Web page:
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Minister of Defence Peter MacKay responds to a question during question period in the House of Commons on Parliament Hill in Ottawa on Monday, June 10, 2013.Sean Kilpatrick/The Canadian Press

Canada's privacy commissioner is vowing to find out more about a surveillance program that collects data without a warrant on communications by Canadians.

And opposition MPs are raising questions about its legality and demanding that Defence Minister Peter MacKay explain why he approved it.

"When it comes to the metadata program, we know very little specific information at this point – but we want to find out more," Scott Hutchinson, of the Office of the Privacy Commissioner of Canada, said in an e-mail.

Two years ago, Mr. MacKay approved the renewal of a classified surveillance program that exists in a legal grey area because it collects Canadian Internet and phone data trails – so-called metadata – as part of its efforts to look at telecommunications patterns throughout the wider world.

The question is whether this adds up to illegal spying on Canadian citizens.

"Are the Conservatives monitoring the phone and e-mail records of Canadians, yes or no?" Opposition Leader Thomas Mulcair asked Monday during Question Period.

Mr. MacKay responded to these and other questions by saying Ottawa's surveillance initiative "is specifically prohibited from looking at the information of Canadians" and that "this is foreign intelligence."

"This is something that has been happening for years," Mr. MacKay said.

On Monday, a Globe and Mail story outlined the contours of Canada's metadata-collection program, which is handled by an electronic-eavesdropping agency known as the Communications Security Establishment Canada.

Formed during the Cold War to spy on Communist states, CSEC is typically banned from any spying on Canadian citizens.

Yet, like other spy agencies, it now draws a legal distinction between the actual conversations, which are considered privileged, and the metadata surrounding them, which are not.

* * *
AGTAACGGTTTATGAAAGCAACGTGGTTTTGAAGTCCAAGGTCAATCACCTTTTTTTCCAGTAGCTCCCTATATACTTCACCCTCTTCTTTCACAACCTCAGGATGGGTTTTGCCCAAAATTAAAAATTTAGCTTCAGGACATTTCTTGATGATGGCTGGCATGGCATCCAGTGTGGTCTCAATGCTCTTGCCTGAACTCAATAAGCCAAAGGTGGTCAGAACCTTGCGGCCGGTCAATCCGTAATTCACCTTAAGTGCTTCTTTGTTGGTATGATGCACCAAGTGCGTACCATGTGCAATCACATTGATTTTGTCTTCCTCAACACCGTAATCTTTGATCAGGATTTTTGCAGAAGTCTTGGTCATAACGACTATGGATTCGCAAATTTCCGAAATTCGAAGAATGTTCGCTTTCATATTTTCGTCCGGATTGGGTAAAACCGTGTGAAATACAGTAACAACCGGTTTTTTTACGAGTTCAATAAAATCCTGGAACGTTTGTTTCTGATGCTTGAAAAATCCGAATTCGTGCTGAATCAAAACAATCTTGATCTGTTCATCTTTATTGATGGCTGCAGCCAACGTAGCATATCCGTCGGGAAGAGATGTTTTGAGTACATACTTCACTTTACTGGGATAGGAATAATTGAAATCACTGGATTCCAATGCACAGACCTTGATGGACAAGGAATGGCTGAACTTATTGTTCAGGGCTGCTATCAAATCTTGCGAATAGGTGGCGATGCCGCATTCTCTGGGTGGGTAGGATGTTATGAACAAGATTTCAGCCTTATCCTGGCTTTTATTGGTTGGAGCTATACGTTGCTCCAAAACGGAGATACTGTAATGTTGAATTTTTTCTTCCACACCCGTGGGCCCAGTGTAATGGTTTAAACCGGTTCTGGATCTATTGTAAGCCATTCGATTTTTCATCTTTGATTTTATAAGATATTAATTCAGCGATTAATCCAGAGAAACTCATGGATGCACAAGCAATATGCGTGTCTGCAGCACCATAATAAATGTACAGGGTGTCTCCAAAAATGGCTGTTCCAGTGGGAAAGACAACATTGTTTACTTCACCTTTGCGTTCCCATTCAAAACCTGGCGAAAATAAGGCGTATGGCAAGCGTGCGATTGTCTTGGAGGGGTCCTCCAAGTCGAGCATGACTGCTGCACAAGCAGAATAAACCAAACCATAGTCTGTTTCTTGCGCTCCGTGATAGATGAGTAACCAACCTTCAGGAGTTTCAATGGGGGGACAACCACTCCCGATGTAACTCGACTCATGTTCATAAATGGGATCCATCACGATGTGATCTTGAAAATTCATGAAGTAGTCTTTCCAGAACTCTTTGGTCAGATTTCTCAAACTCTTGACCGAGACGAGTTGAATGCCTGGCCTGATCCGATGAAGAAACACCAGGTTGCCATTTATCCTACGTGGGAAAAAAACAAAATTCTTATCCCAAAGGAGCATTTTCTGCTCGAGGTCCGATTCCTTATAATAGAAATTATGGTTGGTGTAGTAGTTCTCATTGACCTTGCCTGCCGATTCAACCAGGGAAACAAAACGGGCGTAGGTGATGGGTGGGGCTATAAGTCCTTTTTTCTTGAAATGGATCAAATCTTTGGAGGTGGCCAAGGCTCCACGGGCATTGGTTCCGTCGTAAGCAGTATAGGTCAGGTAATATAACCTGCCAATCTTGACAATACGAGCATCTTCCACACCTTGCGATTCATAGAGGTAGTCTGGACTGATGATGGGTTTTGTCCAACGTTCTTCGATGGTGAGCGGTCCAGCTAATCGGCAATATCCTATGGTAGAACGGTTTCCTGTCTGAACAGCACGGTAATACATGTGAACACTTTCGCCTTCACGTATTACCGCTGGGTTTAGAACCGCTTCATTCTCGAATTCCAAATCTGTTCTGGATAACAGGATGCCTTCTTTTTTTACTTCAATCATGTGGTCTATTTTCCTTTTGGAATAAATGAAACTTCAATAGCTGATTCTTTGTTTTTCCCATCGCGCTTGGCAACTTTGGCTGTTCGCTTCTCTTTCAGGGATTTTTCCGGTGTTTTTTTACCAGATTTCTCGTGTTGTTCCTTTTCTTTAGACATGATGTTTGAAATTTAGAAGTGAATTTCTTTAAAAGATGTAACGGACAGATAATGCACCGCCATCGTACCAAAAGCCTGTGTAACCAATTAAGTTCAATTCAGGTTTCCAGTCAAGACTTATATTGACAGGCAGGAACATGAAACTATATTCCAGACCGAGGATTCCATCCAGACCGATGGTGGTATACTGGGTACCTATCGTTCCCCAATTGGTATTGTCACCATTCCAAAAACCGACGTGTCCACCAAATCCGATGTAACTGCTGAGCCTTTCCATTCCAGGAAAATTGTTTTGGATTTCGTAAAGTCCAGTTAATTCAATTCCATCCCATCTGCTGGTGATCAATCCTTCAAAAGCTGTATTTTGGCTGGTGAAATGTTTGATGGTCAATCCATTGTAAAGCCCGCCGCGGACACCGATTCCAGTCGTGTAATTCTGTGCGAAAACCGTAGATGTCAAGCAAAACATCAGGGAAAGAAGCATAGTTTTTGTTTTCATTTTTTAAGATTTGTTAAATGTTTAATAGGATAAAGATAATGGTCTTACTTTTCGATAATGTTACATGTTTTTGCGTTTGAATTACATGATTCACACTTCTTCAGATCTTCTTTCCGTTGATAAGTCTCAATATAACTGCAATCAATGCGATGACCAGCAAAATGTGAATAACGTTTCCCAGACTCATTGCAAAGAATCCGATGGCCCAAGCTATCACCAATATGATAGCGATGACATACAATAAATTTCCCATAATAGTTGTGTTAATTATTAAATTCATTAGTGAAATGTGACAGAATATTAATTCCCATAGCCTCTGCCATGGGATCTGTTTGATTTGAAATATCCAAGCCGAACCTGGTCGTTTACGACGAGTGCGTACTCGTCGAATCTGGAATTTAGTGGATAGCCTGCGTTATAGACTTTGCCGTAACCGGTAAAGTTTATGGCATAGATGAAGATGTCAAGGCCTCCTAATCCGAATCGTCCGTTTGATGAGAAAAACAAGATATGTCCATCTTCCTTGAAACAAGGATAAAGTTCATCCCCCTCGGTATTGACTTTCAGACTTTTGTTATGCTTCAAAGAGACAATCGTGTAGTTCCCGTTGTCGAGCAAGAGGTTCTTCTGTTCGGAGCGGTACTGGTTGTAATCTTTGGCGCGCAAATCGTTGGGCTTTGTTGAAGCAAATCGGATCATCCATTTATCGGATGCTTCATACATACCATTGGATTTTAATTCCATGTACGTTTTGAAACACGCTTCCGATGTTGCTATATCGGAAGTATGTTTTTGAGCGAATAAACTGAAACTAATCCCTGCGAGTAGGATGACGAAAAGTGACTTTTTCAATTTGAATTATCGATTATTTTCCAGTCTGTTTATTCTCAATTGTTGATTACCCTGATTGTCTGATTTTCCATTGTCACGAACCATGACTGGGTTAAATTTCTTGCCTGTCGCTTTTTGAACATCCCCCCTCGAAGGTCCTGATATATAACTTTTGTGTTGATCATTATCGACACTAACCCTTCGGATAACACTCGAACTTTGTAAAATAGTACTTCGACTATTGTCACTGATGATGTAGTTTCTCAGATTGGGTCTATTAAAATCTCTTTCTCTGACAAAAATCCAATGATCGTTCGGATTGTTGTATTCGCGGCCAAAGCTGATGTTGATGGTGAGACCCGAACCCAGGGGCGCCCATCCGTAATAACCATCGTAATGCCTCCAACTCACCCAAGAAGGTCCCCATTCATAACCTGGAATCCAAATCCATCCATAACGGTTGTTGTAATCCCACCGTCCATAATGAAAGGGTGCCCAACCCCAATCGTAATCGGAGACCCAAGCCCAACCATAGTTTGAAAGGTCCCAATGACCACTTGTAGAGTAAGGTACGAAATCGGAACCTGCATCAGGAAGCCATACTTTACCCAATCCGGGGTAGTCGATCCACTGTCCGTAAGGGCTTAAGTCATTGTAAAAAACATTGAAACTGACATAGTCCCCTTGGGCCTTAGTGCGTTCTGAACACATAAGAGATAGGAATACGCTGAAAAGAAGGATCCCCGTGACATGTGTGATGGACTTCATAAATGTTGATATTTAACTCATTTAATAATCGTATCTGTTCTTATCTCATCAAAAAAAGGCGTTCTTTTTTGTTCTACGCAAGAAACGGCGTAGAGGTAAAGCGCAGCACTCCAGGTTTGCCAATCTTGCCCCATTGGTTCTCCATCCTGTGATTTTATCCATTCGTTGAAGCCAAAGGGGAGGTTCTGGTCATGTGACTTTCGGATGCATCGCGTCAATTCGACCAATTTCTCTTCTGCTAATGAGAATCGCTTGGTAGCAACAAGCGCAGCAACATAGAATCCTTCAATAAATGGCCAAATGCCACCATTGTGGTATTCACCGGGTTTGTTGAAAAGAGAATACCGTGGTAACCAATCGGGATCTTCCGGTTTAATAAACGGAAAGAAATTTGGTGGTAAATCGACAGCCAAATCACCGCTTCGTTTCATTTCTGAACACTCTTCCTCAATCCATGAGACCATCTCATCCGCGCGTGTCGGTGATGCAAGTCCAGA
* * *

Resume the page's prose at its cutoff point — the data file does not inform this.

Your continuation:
As the thinking goes, phone numbers, Internet Protocol addresses, and "routing" information can be considered legal to intercept, regardless of their point of origin, as long as government technicians don't actually eavesdrop on citizens' actual conversation or read their e-mails.

The hope is that the analysis of mass-collected material can help governments zero in on networks of foreign-based adversaries. But such techniques raise obvious questions about how much domestic surveillance ought to be permitted. Documents leaked last week, for example, show that a U.S. spy agency has compelled an American phone company to cough up the "telephony metadata" of millions of American customers – daily.

It's not clear how CSEC acquires metadata. But it has been given permission from officials in Ottawa to dredge up some Canadian material.

It has been almost a decade since this spy agency – which operates under ministerial authority – first sought legal cover for its metadata-mining efforts. Liberal defence minister Bill Graham signed the first CSEC metadata directive in 2005. Mr. MacKay signed the directive authorizing a renewed program in 2011.

Parliamentarians, who are never apprised of the mechanics of electronic surveillance programs, say they want to get up to speed.

"First of all, I'd like to see a copy of the directive that was given by the minister in 2011. That at least would clarify some things," said NDP MP Jack Harris, who put questions about the program to the minister during Question Period.

With files from Josh Wingrove